The editors of Himal believe that India’s chairmanship of SAARC, beginning the SAARC Summit of 3-4 April, is a good opportunity to strike a firm blow for Southasian regionalism. It was important to ask questions about India’s understanding of regionalism, and so we sent off 18 questions to Prime Minister Manmohan Singh. We also received a level of assurance that the answers would come through, but they have not as yet. We though readers of Himal might like to see the questions.
Questions for Manmohan Singh, Prime Minister of India:
- We have begun to see an acceptance of the term ‘Southasia’ in the Indian discourse, which was not there before. Do you believe that the Indian government and intelligentsia are today more aware of the need for Southasian integration than they were, say, a decade ago? What do you think has led to this change?
- India is not only large in every sense, but it borders every other country in the region while few of the others adjoin each other. What kind of regional doctrine would you like to propound to address the asymmetry of Southasia as a regional block?
- Talk of Southasian regionalism is seen with suspicion by some, as a part of India’s attempt to economically overwhelm its neighbours. Others see regionalism as a ganging-up by the smaller neighbours against India. How do you react to these extreme propositions?
- What do you feel are the common challenges and priorities for the countries of Southasia, which an active regional framework can help tackle? Is there any prospect for common planning and implementation for social and economic development of the region as a whole?
- Some say that regionalism’s direct impact will be not by way of development programmes, but through economic growth that will touch all 1.4 billion people of the region. Would you agree?
- We learn that ‘interconnectivity’ is what the Indian government hopes to push for as a way of promoting regional integration, even as India takes on the chairmanship of SAARC. What are the specific steps you intend to take towards this goal?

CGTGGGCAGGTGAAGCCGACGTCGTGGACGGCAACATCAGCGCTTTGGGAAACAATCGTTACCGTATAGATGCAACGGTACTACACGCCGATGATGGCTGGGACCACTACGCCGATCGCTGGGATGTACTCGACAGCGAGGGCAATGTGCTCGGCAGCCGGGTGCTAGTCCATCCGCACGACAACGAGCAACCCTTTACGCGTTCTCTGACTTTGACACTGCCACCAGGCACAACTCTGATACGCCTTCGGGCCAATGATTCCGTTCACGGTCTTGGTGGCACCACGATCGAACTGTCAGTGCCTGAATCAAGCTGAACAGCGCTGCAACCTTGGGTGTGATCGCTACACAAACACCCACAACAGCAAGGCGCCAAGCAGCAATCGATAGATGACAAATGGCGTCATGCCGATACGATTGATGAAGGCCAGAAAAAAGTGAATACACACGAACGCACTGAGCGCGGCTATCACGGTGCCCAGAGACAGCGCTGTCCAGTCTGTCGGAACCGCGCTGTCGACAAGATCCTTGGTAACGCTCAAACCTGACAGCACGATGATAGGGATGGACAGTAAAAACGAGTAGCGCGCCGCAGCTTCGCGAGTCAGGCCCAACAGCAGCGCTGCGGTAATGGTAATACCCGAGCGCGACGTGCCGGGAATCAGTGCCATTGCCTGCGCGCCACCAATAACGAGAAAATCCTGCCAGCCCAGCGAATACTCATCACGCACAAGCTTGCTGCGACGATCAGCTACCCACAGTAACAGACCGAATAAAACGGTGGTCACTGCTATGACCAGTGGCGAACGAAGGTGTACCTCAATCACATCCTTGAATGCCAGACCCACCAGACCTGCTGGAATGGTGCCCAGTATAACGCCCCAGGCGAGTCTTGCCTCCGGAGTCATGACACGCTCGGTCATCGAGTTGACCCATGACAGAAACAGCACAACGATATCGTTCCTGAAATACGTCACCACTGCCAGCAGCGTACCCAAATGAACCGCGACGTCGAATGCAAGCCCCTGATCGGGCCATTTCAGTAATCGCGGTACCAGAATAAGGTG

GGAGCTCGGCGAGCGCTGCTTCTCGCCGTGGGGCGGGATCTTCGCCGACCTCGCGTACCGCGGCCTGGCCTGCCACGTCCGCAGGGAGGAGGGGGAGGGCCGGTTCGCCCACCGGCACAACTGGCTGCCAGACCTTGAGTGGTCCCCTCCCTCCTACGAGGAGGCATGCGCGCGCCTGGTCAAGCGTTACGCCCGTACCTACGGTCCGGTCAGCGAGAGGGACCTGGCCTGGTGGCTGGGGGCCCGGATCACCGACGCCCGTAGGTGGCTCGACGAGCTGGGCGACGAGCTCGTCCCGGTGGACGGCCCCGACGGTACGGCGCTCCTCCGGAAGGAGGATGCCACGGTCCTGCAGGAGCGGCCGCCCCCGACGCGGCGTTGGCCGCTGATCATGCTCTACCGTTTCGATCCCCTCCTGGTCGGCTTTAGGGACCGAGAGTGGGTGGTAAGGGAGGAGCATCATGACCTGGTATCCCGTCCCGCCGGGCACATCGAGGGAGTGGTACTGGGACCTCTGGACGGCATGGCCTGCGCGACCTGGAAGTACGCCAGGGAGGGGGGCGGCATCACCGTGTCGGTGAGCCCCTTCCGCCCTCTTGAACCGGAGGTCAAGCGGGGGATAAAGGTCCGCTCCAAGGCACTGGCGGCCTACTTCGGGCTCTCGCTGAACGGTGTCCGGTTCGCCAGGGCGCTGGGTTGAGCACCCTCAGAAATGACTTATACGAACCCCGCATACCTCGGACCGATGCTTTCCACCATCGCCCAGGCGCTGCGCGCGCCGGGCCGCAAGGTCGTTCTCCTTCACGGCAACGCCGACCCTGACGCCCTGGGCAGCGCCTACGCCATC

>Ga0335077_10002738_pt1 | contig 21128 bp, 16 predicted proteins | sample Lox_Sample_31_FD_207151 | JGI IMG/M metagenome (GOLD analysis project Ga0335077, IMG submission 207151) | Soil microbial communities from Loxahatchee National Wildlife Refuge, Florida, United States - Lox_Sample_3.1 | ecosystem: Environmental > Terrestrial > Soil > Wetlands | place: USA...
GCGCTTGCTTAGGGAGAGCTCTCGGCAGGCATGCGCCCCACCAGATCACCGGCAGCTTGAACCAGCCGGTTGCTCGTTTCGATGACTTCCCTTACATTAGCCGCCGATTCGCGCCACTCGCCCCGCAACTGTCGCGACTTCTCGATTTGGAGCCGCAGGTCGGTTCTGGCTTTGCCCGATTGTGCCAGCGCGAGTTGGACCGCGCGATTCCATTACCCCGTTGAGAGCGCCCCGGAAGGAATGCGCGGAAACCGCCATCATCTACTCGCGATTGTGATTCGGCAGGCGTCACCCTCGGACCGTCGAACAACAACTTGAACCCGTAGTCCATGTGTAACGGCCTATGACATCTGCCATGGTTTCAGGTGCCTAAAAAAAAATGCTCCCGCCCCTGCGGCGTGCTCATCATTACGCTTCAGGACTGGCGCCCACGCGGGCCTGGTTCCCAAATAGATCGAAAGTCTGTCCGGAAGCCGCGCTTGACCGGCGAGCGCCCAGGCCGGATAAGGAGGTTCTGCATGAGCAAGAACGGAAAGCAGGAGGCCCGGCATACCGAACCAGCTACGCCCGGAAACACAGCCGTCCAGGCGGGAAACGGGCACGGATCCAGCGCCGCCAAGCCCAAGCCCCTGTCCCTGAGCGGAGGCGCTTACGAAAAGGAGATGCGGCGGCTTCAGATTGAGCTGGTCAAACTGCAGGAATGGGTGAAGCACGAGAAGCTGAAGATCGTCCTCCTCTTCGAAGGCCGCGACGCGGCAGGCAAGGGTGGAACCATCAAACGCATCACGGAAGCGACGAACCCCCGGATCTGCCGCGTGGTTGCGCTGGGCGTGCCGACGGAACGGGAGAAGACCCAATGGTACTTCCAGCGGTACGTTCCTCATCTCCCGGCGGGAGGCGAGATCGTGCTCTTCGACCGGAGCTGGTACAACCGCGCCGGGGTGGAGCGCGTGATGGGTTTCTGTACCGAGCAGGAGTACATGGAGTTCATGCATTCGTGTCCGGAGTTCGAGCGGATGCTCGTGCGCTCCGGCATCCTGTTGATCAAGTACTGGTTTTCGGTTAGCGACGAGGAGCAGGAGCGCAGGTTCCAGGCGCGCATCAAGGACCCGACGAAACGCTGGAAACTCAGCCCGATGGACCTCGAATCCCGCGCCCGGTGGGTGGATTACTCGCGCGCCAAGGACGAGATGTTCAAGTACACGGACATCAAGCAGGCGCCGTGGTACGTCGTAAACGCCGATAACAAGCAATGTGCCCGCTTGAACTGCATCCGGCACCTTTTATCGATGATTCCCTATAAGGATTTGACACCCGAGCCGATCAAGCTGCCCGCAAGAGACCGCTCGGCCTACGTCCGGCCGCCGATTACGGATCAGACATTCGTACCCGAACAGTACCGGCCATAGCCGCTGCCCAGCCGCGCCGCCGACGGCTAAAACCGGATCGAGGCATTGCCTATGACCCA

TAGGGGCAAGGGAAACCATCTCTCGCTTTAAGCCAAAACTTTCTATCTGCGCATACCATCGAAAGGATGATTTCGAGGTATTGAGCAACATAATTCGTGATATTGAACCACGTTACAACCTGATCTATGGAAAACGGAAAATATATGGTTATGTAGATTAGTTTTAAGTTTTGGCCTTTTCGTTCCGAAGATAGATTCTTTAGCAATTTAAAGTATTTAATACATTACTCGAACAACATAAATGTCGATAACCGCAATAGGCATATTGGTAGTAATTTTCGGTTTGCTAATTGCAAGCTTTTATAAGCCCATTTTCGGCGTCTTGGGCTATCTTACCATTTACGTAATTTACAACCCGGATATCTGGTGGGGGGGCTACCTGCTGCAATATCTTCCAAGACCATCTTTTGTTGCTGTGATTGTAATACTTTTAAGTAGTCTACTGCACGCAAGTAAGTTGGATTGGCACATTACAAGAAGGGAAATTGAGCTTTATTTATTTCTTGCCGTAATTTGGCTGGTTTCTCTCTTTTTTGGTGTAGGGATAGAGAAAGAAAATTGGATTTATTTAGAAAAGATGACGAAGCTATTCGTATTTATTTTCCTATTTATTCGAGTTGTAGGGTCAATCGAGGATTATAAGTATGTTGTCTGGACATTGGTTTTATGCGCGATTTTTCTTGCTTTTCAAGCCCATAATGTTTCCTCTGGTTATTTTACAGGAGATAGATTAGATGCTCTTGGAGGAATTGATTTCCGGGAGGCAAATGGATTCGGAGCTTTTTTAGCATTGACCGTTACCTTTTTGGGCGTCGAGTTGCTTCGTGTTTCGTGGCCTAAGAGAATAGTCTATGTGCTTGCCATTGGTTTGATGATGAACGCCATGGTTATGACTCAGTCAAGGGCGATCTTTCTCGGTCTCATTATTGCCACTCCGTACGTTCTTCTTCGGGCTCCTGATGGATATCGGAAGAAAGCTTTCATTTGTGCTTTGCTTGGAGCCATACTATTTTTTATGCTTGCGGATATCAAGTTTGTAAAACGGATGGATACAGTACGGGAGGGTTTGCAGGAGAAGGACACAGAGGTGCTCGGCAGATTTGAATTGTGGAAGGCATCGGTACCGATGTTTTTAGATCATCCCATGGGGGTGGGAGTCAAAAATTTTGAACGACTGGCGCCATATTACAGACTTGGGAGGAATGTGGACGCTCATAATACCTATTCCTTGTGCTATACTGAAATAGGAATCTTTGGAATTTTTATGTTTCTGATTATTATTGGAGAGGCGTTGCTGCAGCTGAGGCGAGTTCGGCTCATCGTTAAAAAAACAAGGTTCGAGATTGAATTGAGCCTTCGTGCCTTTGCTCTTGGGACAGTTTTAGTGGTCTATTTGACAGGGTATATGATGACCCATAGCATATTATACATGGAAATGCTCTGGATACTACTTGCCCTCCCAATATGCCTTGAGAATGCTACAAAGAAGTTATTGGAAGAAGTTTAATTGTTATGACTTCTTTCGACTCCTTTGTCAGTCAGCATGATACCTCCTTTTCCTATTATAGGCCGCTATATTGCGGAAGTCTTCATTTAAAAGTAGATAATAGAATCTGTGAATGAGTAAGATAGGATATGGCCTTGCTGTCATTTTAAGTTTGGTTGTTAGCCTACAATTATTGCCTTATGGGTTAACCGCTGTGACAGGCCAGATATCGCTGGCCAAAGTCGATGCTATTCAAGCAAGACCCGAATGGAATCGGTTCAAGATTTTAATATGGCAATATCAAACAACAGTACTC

- Which comes first, economic integration or political engagement? Can building roads, rail networks, power grids and other infrastructural links across borders achieve integration in the absence of political engagement?
- You have spoken of making borders irrelevant. And yet it is India that is promoting the hardening of frontiers, with thousands of kilometres of barbed-wire fences along its eastern and western borders. How do you see the process of dismantling beginning, even as fences are in the process of being put up?
- Till now, Southasian regionalism has been limited to relationships between the national capitals. Do you see a need to expand outwards from capital-centric regionalism? Should not India allow its constituent states, which may be direct beneficiaries of regional integration, to communicate more easily across international frontiers?
- The India-Pakistan rivalry is said to keep all Southasia hostage. Do you think that the relationship is improving, and if so, how do you see this impacting the rest of the region?
- How do you react to General Musharraf’s decision not to attend the SAARC summit? Does it affect the cause of regionalism that a bilateral matter is impacting on a regional summit?
- If there were one matter that has the region as a whole waiting for resolution, it would be that of Kashmir. What can you tell the Southasian audience about the prospects for resolving the Kashmir matter in the coming year?
- New Delhi’s relationship with Dhaka is fraught with tension, and this is reflected in India’s inability to buy Bangladeshi natural gas. How would you proceed to develop the relationship, and overcome suspicions in Dhaka about Indian intentions?
- The development of Sri Lanka-India economic links is held out as an example for other bilateral relationships in Southasia. What is so significant about this relationship that it is to be emulated?
- Pakistan may be a different case. But how does India deal with the perception that it influences the domestic politics of its other smaller neighbours?
- Many observers in the region notice a selectivity in India’s engagement with the neighbours. For example, it was laudably supportive of the Nepali people’s fight for peace and democracy, but has played a hands-off role in the Bhutani refugee crisis for more than a decade. How do you find a balance between principle and practicality?
- How do you visualise the broader Southasian region? While Afghanistan has been included in SAARC recently, Burma and the Tibet Autonomous Region have also had close economic and cultural ties with Southasia throughout history. Is there a need to look at this larger area when thinking regionally, so that we are closer to the historical evolution of our region?
- India takes over as chair of SAARC soon. What are the specific steps you plan to take to rejuvenate the organisation during India’s chairmanship?